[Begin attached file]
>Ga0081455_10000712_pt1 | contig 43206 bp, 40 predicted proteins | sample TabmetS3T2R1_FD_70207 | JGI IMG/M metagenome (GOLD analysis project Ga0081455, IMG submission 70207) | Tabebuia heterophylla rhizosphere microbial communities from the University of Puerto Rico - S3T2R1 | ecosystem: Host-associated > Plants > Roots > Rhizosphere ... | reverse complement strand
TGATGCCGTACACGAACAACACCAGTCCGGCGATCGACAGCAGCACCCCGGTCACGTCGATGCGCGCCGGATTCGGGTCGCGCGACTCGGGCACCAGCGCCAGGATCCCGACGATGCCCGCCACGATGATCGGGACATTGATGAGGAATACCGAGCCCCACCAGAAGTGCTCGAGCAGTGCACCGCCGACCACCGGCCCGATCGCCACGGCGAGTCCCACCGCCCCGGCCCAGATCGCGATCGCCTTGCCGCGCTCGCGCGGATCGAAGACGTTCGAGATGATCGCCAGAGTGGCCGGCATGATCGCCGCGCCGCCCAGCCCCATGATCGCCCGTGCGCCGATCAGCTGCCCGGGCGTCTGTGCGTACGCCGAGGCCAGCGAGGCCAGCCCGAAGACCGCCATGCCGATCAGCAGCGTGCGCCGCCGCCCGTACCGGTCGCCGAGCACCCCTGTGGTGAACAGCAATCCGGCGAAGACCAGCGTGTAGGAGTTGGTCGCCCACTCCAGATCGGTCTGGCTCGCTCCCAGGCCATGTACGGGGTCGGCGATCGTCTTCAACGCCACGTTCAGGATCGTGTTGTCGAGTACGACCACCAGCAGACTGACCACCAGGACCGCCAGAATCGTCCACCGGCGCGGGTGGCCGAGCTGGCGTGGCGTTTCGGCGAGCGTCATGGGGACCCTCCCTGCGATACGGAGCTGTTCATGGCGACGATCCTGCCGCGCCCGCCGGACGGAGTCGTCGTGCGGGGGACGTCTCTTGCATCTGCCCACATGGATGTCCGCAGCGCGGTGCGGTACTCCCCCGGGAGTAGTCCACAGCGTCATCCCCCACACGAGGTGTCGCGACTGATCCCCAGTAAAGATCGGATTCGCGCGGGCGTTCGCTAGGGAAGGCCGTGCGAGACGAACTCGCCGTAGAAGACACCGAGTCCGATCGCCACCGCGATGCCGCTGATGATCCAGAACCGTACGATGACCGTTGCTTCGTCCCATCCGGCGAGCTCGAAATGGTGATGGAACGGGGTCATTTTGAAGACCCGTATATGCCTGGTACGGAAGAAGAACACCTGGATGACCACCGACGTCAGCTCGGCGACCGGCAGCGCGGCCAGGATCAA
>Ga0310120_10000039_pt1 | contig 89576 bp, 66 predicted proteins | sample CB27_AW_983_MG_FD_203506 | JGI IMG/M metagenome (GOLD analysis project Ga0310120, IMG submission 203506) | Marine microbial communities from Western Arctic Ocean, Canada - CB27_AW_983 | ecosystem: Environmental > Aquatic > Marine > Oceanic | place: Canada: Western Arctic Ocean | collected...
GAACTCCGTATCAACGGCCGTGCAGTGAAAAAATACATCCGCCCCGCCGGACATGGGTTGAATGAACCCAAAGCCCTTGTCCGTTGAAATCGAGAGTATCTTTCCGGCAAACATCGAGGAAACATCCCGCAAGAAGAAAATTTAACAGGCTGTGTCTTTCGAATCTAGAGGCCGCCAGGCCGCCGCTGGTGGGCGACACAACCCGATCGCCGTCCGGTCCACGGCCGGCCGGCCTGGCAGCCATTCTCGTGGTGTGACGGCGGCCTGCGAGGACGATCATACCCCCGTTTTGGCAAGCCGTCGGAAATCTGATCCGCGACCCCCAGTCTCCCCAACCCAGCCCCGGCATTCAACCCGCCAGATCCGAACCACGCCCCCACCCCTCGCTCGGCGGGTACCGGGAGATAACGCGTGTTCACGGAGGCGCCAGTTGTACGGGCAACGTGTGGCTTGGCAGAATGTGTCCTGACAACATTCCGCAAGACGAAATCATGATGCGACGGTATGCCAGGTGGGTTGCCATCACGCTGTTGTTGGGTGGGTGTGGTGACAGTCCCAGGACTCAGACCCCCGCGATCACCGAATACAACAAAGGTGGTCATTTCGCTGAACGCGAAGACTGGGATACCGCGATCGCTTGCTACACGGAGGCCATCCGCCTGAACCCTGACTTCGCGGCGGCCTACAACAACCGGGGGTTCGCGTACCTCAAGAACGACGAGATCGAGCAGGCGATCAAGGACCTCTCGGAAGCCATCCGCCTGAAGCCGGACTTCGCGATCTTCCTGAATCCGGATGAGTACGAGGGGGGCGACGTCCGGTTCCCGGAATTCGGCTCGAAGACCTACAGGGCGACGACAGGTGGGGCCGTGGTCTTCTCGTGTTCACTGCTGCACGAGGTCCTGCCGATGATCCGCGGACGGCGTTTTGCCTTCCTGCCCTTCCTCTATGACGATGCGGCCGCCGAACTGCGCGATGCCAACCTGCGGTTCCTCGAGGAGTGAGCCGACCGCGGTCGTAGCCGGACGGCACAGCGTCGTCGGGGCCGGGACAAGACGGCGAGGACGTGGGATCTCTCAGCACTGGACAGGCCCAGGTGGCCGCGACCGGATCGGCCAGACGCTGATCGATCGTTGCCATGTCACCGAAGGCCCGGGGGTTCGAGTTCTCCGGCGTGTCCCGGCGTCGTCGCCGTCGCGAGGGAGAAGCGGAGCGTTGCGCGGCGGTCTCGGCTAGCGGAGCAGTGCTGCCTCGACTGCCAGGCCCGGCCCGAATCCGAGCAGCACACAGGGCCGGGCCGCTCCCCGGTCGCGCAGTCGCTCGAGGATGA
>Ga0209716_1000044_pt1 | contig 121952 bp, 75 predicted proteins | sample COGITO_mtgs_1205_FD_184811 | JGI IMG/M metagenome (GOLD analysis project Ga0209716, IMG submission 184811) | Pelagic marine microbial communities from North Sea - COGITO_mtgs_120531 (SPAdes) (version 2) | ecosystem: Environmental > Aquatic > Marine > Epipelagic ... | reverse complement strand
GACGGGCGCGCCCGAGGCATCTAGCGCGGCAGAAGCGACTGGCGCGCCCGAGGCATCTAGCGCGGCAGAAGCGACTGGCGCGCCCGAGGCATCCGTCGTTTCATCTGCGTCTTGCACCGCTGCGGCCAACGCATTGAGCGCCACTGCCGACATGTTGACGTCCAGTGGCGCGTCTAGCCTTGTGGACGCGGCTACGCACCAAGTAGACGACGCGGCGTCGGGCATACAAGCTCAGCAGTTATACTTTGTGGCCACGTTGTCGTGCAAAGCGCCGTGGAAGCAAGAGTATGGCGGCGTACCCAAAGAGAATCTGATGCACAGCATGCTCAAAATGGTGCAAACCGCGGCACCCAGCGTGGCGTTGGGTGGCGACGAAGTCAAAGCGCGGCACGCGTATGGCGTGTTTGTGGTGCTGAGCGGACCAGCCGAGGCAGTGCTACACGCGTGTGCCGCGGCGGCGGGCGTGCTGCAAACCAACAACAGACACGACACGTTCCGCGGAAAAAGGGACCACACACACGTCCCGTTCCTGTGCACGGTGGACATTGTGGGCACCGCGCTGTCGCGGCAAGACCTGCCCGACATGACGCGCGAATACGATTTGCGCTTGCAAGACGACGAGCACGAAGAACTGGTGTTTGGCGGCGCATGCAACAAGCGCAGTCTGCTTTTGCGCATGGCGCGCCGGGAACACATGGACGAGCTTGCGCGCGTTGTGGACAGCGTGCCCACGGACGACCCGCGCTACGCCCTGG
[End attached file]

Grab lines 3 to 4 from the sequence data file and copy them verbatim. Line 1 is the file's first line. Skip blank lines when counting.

>Ga0310120_10000039_pt1 | contig 89576 bp, 66 predicted proteins | sample CB27_AW_983_MG_FD_203506 | JGI IMG/M metagenome (GOLD analysis project Ga0310120, IMG submission 203506) | Marine microbial communities from Western Arctic Ocean, Canada - CB27_AW_983 | ecosystem: Environmental > Aquatic > Marine > Oceanic | place: Canada: Western Arctic Ocean | collected...
GAACTCCGTATCAACGGCCGTGCAGTGAAAAAATACATCCGCCCCGCCGGACATGGGTTGAATGAACCCAAAGCCCTTGTCCGTTGAAATCGAGAGTATCTTTCCGGCAAACATCGAGGAAACATCCCGCAAGAAGAAAATTTAACAGGCTGTGTCTTTCGAATCTAGAGGCCGCCAGGCCGCCGCTGGTGGGCGACACAACCCGATCGCCGTCCGGTCCACGGCCGGCCGGCCTGGCAGCCATTCTCGTGGTGTGACGGCGGCCTGCGAGGACGATCATACCCCCGTTTTGGCAAGCCGTCGGAAATCTGATCCGCGACCCCCAGTCTCCCCAACCCAGCCCCGGCATTCAACCCGCCAGATCCGAACCACGCCCCCACCCCTCGCTCGGCGGGTACCGGGAGATAACGCGTGTTCACGGAGGCGCCAGTTGTACGGGCAACGTGTGGCTTGGCAGAATGTGTCCTGACAACATTCCGCAAGACGAAATCATGATGCGACGGTATGCCAGGTGGGTTGCCATCACGCTGTTGTTGGGTGGGTGTGGTGACAGTCCCAGGACTCAGACCCCCGCGATCACCGAATACAACAAAGGTGGTCATTTCGCTGAACGCGAAGACTGGGATACCGCGATCGCTTGCTACACGGAGGCCATCCGCCTGAACCCTGACTTCGCGGCGGCCTACAACAACCGGGGGTTCGCGTACCTCAAGAACGACGAGATCGAGCAGGCGATCAAGGACCTCTCGGAAGCCATCCGCCTGAAGCCGGACTTCGCGATCTTCCTGAATCCGGATGAGTACGAGGGGGGCGACGTCCGGTTCCCGGAATTCGGCTCGAAGACCTACAGGGCGACGACAGGTGGGGCCGTGGTCTTCTCGTGTTCACTGCTGCACGAGGTCCTGCCGATGATCCGCGGACGGCGTTTTGCCTTCCTGCCCTTCCTCTATGACGATGCGGCCGCCGAACTGCGCGATGCCAACCTGCGGTTCCTCGAGGAGTGAGCCGACCGCGGTCGTAGCCGGACGGCACAGCGTCGTCGGGGCCGGGACAAGACGGCGAGGACGTGGGATCTCTCAGCACTGGACAGGCCCAGGTGGCCGCGACCGGATCGGCCAGACGCTGATCGATCGTTGCCATGTCACCGAAGGCCCGGGGGTTCGAGTTCTCCGGCGTGTCCCGGCGTCGTCGCCGTCGCGAGGGAGAAGCGGAGCGTTGCGCGGCGGTCTCGGCTAGCGGAGCAGTGCTGCCTCGACTGCCAGGCCCGGCCCGAATCCGAGCAGCACACAGGGCCGGGCCGCTCCCCGGTCGCGCAGTCGCTCGAGGATGA